If all else fails,
you could insert poison gas cartridges in their holes and cover to
kill. Don’t use the latter around buildings,
though, which they like to make holes alongside or under.
Live traps with release of animals a
distance away may not be the best alternative as you may catch
animals. For example, you may catch
domestic cats, or even skunks. Your
community or state also may have regulations against relocating
animals such as woodchucks. Be sure to know your local wildlife laws
act. If trapping large live animals, use caution to prevent being
many carry communicable diseases such as rabies.
Snap or leg hold traps are banned in
most areas, though even if permitted they are not a good choice as
it is a
cruel and inhumane way for any animal to die. There's also a good
you could catch a pet or worse, injure a child. Shooting is usually
permitted, and especially not in populated areas. You may choose to
wildlife specialist to catch and dispose of such large animals.
SKUNKS: Skunks live in rural,
wooded areas where they feed on insects, small rodents, fruits,
other vegetables. They are actually more of a nuisance because of
than from eating flowers, although they can carry rabies. Fence them
trap (if legal) as you would groundhogs. If trapping live, bait with
or cat food. Be sure to wear protective clothing and eye goggles
skunks, and cover the cage with a tarp when transporting.
RACCOONS: Like skunks, raccoons
generally are not a problem in flower gardens although if you have
corn, be on
the lookout for these masked marauders. They live in wooded rural or
populated areas in natural shelters such as hollow logs or near
feed on insects, small animals, grains (especially corn), seeds
seeds, vegetables, and other plant materials.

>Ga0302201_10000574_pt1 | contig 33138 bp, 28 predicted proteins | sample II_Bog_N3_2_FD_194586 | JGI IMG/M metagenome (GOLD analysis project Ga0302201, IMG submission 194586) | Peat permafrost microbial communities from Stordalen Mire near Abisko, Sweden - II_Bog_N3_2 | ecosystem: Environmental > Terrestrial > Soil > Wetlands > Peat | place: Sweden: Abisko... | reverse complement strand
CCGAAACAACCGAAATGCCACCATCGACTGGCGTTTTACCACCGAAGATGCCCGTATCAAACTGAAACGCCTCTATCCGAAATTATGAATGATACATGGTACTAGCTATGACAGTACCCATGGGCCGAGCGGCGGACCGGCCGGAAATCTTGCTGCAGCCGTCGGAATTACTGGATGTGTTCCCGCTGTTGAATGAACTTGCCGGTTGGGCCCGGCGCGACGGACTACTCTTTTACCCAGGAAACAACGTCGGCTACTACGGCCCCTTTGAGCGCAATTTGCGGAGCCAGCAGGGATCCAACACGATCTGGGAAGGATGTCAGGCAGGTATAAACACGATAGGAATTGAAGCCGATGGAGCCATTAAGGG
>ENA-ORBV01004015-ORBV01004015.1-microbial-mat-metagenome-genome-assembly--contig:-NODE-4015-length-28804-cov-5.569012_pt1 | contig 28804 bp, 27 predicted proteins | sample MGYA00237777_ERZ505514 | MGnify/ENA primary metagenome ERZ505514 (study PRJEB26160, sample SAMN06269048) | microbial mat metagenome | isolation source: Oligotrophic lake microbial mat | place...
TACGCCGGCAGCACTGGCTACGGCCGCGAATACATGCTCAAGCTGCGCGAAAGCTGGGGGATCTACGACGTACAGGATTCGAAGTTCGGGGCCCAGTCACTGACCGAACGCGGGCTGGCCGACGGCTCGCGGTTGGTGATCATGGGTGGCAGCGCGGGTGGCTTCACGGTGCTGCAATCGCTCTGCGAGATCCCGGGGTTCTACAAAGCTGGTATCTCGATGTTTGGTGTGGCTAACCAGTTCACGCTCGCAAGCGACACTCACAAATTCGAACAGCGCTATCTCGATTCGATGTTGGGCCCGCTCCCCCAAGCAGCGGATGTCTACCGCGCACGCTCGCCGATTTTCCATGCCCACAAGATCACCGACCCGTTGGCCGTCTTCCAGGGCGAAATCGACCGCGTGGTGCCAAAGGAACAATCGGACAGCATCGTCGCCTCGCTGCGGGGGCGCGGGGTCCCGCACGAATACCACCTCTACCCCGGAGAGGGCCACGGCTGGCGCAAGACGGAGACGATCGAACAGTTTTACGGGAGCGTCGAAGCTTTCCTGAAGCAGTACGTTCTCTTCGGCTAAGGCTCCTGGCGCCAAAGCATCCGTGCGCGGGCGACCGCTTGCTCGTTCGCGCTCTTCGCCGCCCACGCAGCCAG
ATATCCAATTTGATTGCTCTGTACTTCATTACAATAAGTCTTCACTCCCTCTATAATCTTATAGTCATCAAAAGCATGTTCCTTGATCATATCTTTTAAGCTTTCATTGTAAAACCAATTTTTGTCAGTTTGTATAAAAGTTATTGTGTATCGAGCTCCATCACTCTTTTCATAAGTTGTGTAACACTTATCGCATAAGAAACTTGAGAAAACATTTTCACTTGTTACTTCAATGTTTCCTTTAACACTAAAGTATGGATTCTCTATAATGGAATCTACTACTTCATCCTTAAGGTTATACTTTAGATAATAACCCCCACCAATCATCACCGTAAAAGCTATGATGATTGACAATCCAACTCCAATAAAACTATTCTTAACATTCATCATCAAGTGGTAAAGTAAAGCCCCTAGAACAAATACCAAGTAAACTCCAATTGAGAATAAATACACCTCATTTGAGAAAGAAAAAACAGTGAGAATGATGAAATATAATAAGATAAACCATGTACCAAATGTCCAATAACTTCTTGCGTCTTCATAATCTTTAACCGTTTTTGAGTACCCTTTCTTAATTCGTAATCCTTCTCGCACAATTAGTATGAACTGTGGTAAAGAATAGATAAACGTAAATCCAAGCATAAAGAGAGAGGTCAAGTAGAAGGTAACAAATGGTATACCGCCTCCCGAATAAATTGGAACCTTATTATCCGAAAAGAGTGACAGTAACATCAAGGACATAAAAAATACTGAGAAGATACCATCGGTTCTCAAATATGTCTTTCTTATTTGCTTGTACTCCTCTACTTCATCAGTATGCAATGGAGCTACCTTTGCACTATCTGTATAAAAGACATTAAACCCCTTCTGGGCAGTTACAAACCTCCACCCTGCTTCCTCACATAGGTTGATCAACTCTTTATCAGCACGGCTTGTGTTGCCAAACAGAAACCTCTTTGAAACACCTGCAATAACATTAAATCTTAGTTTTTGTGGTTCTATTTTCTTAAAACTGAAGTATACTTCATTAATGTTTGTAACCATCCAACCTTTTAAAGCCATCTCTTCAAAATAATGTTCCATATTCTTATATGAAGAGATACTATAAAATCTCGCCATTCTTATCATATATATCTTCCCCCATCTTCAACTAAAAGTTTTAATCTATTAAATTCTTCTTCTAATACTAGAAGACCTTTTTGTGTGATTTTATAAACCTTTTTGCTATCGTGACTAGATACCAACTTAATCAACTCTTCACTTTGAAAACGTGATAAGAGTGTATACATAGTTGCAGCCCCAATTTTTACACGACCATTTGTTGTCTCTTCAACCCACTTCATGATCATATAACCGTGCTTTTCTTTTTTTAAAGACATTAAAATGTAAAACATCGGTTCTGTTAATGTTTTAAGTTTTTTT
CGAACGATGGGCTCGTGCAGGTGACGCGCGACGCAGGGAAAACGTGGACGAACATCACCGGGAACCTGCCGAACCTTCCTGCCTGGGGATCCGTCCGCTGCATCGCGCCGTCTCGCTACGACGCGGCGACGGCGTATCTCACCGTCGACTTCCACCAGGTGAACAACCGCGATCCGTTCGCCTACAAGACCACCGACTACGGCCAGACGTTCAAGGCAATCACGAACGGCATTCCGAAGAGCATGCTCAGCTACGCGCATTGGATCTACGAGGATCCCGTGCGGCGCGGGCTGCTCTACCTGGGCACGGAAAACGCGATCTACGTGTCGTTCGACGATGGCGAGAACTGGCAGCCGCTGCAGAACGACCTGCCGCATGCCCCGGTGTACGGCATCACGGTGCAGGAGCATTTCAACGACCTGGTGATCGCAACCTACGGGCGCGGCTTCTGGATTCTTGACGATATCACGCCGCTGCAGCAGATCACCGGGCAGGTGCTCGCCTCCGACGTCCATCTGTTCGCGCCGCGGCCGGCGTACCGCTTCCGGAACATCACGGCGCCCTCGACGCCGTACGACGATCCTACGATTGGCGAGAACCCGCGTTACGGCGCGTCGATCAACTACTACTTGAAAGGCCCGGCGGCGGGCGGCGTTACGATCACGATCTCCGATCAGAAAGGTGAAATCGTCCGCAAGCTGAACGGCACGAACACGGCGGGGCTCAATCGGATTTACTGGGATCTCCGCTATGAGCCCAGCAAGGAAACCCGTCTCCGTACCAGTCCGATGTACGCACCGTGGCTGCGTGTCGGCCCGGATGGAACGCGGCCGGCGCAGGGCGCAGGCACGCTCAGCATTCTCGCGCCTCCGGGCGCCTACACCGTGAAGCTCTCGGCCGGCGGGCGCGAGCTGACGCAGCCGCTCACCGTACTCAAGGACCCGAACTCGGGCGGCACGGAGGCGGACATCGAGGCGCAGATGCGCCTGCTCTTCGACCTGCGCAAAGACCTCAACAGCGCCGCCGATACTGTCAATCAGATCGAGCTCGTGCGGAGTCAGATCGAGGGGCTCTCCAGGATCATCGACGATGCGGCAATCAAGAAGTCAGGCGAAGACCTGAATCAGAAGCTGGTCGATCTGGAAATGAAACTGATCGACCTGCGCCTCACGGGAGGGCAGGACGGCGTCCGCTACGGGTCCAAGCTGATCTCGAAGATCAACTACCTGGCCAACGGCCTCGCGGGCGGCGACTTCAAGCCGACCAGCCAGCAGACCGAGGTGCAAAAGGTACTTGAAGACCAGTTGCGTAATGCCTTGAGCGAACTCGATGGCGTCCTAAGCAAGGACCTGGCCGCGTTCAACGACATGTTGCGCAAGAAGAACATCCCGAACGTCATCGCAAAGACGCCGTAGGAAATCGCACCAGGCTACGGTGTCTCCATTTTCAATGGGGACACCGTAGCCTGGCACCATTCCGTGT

Keep them out with a wire fence (about four feet high with another
in the ground) or
electric fencing, or trap (if legal) as you would skunks.
DEER: Deer are a serious problem
throughout the country, even in populated areas. Being quite
few natural predators and strict control laws, they can be difficult
control. Deer prefer wooded areas and tall grass and thickets. They
plants and the bark of woody plants.
Many deer controls are available,
including various taste and smell repellents (deer have a keen sense
light or noise emitters (must be moved often as deer are smart and
quickly); or an electric fence baited with peanut butter (one taste
but will deter deer). A key with such repellents is to move them, or
among various ones, every few days.
The best and often only solution,
particularly if many deer and they are hungry, is exclusion with
triangular or slanted fences, or eight- to ten-foot high deer fences
wire mesh or heavy fishing line strung at two-foot intervals up the
using the latter, flag the lines as deer can't see well and will try
through. For narrow or small gardens, a lower fence 5 to 6 feet high
works as deer are afraid of getting trapped inside.
DOGS: Dogs can devastate gardens
by running and romping. They also dig up soil and plantings and
droppings. Keep them out with fences or repel with plant sprays
specifically to deter dogs. Tie up your own dog or use invisible
keep it from getting into areas you want to protect. Ask neighboring
to keep their pets out of your yard.
CATS: While cats usually are
good at keeping small rodent populations in check, they can be a
they dig up new plantings. Use repellents or lay chicken wire on new